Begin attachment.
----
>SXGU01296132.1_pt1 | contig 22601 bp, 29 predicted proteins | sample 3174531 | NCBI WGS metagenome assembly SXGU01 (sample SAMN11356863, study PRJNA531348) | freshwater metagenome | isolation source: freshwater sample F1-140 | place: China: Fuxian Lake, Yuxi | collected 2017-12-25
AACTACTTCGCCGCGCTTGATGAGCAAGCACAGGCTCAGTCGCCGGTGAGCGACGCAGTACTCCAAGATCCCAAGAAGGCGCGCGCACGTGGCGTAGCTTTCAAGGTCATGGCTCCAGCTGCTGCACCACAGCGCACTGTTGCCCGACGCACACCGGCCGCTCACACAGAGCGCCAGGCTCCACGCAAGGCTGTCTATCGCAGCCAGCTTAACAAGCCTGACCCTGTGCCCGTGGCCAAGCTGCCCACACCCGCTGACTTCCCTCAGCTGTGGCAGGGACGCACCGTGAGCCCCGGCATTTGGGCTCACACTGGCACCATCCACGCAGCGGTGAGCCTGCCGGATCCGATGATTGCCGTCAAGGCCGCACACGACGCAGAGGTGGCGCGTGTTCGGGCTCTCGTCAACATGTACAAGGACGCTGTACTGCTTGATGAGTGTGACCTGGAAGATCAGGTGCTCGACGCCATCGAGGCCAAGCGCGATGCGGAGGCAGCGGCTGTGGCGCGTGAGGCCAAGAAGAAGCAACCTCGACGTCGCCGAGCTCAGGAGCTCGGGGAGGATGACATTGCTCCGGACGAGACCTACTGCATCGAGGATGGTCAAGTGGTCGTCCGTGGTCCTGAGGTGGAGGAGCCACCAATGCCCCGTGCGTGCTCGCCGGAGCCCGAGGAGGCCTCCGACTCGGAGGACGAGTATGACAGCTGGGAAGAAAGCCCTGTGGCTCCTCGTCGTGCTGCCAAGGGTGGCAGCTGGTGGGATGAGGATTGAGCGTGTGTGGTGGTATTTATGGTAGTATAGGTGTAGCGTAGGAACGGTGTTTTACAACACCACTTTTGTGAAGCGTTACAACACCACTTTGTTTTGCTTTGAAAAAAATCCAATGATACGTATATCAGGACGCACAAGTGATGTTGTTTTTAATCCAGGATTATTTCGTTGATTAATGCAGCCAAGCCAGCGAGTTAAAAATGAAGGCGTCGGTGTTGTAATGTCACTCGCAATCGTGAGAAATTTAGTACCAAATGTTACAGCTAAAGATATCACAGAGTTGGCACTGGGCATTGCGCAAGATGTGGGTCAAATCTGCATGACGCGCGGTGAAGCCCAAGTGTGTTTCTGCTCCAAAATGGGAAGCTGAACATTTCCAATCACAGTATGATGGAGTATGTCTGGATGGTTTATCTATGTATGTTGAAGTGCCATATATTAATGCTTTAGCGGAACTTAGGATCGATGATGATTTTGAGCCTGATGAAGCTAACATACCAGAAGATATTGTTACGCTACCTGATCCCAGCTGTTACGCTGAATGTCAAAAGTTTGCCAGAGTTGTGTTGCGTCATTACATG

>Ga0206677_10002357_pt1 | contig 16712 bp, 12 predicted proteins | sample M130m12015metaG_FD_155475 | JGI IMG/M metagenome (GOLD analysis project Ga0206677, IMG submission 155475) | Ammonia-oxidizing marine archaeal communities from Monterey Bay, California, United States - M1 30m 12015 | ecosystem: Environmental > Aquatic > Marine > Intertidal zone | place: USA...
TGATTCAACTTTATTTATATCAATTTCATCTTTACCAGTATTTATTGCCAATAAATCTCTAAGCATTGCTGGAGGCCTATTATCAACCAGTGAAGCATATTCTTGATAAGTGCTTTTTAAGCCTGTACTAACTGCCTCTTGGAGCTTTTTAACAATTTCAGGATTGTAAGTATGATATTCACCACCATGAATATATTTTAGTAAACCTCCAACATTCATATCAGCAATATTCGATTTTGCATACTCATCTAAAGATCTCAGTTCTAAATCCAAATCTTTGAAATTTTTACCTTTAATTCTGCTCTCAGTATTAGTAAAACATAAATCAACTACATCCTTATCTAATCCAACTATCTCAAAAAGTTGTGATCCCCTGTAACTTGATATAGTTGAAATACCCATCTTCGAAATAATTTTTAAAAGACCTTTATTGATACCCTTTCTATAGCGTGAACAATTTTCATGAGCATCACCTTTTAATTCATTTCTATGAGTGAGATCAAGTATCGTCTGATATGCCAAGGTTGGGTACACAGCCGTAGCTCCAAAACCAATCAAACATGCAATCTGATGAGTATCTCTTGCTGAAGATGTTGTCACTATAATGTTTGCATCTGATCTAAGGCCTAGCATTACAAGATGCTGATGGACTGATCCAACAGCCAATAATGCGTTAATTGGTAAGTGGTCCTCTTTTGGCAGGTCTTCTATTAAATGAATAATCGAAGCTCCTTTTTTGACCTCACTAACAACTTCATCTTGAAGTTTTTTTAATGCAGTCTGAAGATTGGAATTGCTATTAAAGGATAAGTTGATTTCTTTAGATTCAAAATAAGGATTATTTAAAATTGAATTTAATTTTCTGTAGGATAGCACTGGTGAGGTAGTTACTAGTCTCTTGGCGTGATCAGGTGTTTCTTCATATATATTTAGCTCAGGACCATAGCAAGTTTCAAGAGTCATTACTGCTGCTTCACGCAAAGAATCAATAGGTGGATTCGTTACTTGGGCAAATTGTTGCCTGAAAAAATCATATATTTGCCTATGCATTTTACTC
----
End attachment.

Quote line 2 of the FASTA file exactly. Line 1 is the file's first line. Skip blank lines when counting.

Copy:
AACTACTTCGCCGCGCTTGATGAGCAAGCACAGGCTCAGTCGCCGGTGAGCGACGCAGTACTCCAAGATCCCAAGAAGGCGCGCGCACGTGGCGTAGCTTTCAAGGTCATGGCTCCAGCTGCTGCACCACAGCGCACTGTTGCCCGACGCACACCGGCCGCTCACACAGAGCGCCAGGCTCCACGCAAGGCTGTCTATCGCAGCCAGCTTAACAAGCCTGACCCTGTGCCCGTGGCCAAGCTGCCCACACCCGCTGACTTCCCTCAGCTGTGGCAGGGACGCACCGTGAGCCCCGGCATTTGGGCTCACACTGGCACCATCCACGCAGCGGTGAGCCTGCCGGATCCGATGATTGCCGTCAAGGCCGCACACGACGCAGAGGTGGCGCGTGTTCGGGCTCTCGTCAACATGTACAAGGACGCTGTACTGCTTGATGAGTGTGACCTGGAAGATCAGGTGCTCGACGCCATCGAGGCCAAGCGCGATGCGGAGGCAGCGGCTGTGGCGCGTGAGGCCAAGAAGAAGCAACCTCGACGTCGCCGAGCTCAGGAGCTCGGGGAGGATGACATTGCTCCGGACGAGACCTACTGCATCGAGGATGGTCAAGTGGTCGTCCGTGGTCCTGAGGTGGAGGAGCCACCAATGCCCCGTGCGTGCTCGCCGGAGCCCGAGGAGGCCTCCGACTCGGAGGACGAGTATGACAGCTGGGAAGAAAGCCCTGTGGCTCCTCGTCGTGCTGCCAAGGGTGGCAGCTGGTGGGATGAGGATTGAGCGTGTGTGGTGGTATTTATGGTAGTATAGGTGTAGCGTAGGAACGGTGTTTTACAACACCACTTTTGTGAAGCGTTACAACACCACTTTGTTTTGCTTTGAAAAAAATCCAATGATACGTATATCAGGACGCACAAGTGATGTTGTTTTTAATCCAGGATTATTTCGTTGATTAATGCAGCCAAGCCAGCGAGTTAAAAATGAAGGCGTCGGTGTTGTAATGTCACTCGCAATCGTGAGAAATTTAGTACCAAATGTTACAGCTAAAGATATCACAGAGTTGGCACTGGGCATTGCGCAAGATGTGGGTCAAATCTGCATGACGCGCGGTGAAGCCCAAGTGTGTTTCTGCTCCAAAATGGGAAGCTGAACATTTCCAATCACAGTATGATGGAGTATGTCTGGATGGTTTATCTATGTATGTTGAAGTGCCATATATTAATGCTTTAGCGGAACTTAGGATCGATGATGATTTTGAGCCTGATGAAGCTAACATACCAGAAGATATTGTTACGCTACCTGATCCCAGCTGTTACGCTGAATGTCAAAAGTTTGCCAGAGTTGTGTTGCGTCATTACATG